Dr. Kalb's reports represent that Garrett's injury provoked his arthritic disability; however, Chrysler complains that Dr. Kalb testified differently during his two depositions. 2 According to Chrysler and the court of appeals, Dr. Kalb's deposition testimony conceded his uncertainty about the cause of Garrett's disability, making his opinion too equivocal to constitute some evidence for the commission's decision under State ex rel. Owens-Corning Fiberglas Corp. v. Indus. Comm. (1994), 70 Ohio St.3d 263, 265, 638 N.E.2d 565, 567 (commission cannot rely on a repudiated medical opinion or one that is "merely equivocal").

Chrysler relies on this cross-examination from Dr. Kalb's first deposition:

"Q. Let me ask you to assume just hypothetically that the events of December 21st, 1985 did aggravate a pre-exsting osteoarthritic condition in Mr. Garrett's knees. Is there any way you can say to a reasonable degree of medical probability that Mr. Garrett's knees would not be in the same condition that they are in today, even if the events of December 21st, hadn't happened? In other words, can you say that he would not have gotten to the point that he is today even if the events of December 21st, 1985 hadn't happened?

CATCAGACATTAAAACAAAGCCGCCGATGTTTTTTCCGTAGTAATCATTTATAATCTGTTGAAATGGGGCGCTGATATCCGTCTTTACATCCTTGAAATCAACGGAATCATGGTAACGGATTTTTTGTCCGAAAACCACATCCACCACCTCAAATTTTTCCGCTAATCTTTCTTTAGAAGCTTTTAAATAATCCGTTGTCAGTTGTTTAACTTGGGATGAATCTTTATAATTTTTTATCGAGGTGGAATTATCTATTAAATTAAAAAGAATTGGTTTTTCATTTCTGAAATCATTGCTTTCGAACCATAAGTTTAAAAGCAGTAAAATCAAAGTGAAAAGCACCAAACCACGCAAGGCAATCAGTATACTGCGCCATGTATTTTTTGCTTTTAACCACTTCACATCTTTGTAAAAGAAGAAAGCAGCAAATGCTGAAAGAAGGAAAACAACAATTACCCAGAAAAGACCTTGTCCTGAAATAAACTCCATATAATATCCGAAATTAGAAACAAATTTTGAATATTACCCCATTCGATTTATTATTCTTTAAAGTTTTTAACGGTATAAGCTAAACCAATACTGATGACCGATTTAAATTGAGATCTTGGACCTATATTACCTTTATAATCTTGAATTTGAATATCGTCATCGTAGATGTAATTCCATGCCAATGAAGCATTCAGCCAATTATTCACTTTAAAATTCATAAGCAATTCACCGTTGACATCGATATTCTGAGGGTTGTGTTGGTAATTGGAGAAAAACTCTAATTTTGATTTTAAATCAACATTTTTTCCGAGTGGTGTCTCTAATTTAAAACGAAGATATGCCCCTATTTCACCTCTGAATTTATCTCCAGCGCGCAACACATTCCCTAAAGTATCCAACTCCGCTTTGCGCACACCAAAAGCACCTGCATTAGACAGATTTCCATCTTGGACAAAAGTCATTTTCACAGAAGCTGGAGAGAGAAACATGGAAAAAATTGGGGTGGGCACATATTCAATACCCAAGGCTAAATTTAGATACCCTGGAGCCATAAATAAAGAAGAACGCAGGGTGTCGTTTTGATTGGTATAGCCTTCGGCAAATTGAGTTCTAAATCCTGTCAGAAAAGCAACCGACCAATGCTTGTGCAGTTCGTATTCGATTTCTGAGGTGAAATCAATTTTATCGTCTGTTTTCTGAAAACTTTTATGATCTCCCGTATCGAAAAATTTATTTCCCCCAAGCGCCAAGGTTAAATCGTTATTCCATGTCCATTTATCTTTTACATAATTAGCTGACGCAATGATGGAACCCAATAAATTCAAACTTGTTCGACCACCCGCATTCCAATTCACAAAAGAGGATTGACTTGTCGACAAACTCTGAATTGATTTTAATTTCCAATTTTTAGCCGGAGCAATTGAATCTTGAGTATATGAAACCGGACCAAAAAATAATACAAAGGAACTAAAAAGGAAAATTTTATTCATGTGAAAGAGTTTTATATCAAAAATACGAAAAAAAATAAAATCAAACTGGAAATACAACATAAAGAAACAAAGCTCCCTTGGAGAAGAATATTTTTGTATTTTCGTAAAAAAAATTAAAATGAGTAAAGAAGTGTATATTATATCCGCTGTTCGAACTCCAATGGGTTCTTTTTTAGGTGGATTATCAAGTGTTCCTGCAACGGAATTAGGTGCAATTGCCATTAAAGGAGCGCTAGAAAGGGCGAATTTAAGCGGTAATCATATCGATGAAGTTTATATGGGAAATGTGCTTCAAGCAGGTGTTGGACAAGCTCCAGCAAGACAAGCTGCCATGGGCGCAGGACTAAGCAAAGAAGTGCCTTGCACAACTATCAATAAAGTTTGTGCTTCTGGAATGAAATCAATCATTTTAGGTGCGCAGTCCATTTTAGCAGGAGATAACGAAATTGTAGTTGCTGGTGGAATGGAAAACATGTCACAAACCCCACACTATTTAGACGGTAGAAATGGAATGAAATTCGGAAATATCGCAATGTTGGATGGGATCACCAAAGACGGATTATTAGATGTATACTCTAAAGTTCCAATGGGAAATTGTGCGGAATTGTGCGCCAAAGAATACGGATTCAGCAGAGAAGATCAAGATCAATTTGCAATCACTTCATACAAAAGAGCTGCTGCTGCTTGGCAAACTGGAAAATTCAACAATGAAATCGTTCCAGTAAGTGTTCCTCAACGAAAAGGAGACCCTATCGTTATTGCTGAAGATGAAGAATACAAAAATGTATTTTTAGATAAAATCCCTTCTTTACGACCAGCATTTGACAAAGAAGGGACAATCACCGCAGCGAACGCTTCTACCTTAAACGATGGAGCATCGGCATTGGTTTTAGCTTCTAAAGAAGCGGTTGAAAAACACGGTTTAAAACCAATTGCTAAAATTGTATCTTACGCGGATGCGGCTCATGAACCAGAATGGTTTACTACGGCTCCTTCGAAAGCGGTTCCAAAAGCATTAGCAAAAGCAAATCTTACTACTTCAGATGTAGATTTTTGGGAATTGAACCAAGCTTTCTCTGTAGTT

"A. No, I cannot say that.

"Q. And based on the pre-existing congential problems which were significant in Mr. Garrett's knees, it would not be unfair to assume that he would be in the same condition today that he's in even if the events of December 21st hadn't happened?

"A. That is correct.

" * * *

"Q. So what we've got is somebody whose having degenerative problems in his knees and from a medical standpoint there's no way that you can say that his condition is any worse today than it would otherwise have been even if what happened on December 21st hadn't happened.

"A. That is correct."

Chrysler also relies on this cross-examination from Dr. Kalb's deposition taken two weeks later: